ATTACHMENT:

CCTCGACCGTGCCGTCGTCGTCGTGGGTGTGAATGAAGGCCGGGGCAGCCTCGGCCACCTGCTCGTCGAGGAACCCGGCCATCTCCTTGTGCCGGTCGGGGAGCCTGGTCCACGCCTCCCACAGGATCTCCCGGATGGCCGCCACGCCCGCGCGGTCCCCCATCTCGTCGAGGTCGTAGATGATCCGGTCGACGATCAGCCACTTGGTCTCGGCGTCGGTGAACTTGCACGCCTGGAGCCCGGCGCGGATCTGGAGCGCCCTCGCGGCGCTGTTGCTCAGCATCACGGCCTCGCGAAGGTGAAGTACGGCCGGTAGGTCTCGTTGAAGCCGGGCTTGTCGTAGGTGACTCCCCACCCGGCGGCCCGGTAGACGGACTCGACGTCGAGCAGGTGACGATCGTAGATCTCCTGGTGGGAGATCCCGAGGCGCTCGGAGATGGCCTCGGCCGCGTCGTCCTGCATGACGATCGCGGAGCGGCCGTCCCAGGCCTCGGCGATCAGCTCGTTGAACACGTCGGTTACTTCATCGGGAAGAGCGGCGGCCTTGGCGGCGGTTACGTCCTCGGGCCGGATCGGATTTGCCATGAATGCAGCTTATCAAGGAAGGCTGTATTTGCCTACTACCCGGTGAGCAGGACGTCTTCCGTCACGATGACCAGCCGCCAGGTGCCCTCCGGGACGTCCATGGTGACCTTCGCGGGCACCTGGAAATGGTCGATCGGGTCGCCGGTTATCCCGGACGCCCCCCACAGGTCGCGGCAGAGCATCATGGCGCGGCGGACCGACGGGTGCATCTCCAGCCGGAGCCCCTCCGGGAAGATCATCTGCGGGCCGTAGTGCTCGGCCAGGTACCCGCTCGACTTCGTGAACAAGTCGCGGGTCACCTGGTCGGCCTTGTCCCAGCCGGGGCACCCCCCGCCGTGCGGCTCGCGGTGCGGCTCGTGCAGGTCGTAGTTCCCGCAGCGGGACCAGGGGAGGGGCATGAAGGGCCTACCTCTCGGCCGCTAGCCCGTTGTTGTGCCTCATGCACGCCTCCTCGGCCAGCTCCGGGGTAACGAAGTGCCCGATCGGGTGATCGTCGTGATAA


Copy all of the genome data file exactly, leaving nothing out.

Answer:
CCTCGACCGTGCCGTCGTCGTCGTGGGTGTGAATGAAGGCCGGGGCAGCCTCGGCCACCTGCTCGTCGAGGAACCCGGCCATCTCCTTGTGCCGGTCGGGGAGCCTGGTCCACGCCTCCCACAGGATCTCCCGGATGGCCGCCACGCCCGCGCGGTCCCCCATCTCGTCGAGGTCGTAGATGATCCGGTCGACGATCAGCCACTTGGTCTCGGCGTCGGTGAACTTGCACGCCTGGAGCCCGGCGCGGATCTGGAGCGCCCTCGCGGCGCTGTTGCTCAGCATCACGGCCTCGCGAAGGTGAAGTACGGCCGGTAGGTCTCGTTGAAGCCGGGCTTGTCGTAGGTGACTCCCCACCCGGCGGCCCGGTAGACGGACTCGACGTCGAGCAGGTGACGATCGTAGATCTCCTGGTGGGAGATCCCGAGGCGCTCGGAGATGGCCTCGGCCGCGTCGTCCTGCATGACGATCGCGGAGCGGCCGTCCCAGGCCTCGGCGATCAGCTCGTTGAACACGTCGGTTACTTCATCGGGAAGAGCGGCGGCCTTGGCGGCGGTTACGTCCTCGGGCCGGATCGGATTTGCCATGAATGCAGCTTATCAAGGAAGGCTGTATTTGCCTACTACCCGGTGAGCAGGACGTCTTCCGTCACGATGACCAGCCGCCAGGTGCCCTCCGGGACGTCCATGGTGACCTTCGCGGGCACCTGGAAATGGTCGATCGGGTCGCCGGTTATCCCGGACGCCCCCCACAGGTCGCGGCAGAGCATCATGGCGCGGCGGACCGACGGGTGCATCTCCAGCCGGAGCCCCTCCGGGAAGATCATCTGCGGGCCGTAGTGCTCGGCCAGGTACCCGCTCGACTTCGTGAACAAGTCGCGGGTCACCTGGTCGGCCTTGTCCCAGCCGGGGCACCCCCCGCCGTGCGGCTCGCGGTGCGGCTCGTGCAGGTCGTAGTTCCCGCAGCGGGACCAGGGGAGGGGCATGAAGGGCCTACCTCTCGGCCGCTAGCCCGTTGTTGTGCCTCATGCACGCCTCCTCGGCCAGCTCCGGGGTAACGAAGTGCCCGATCGGGTGATCGTCGTGATAA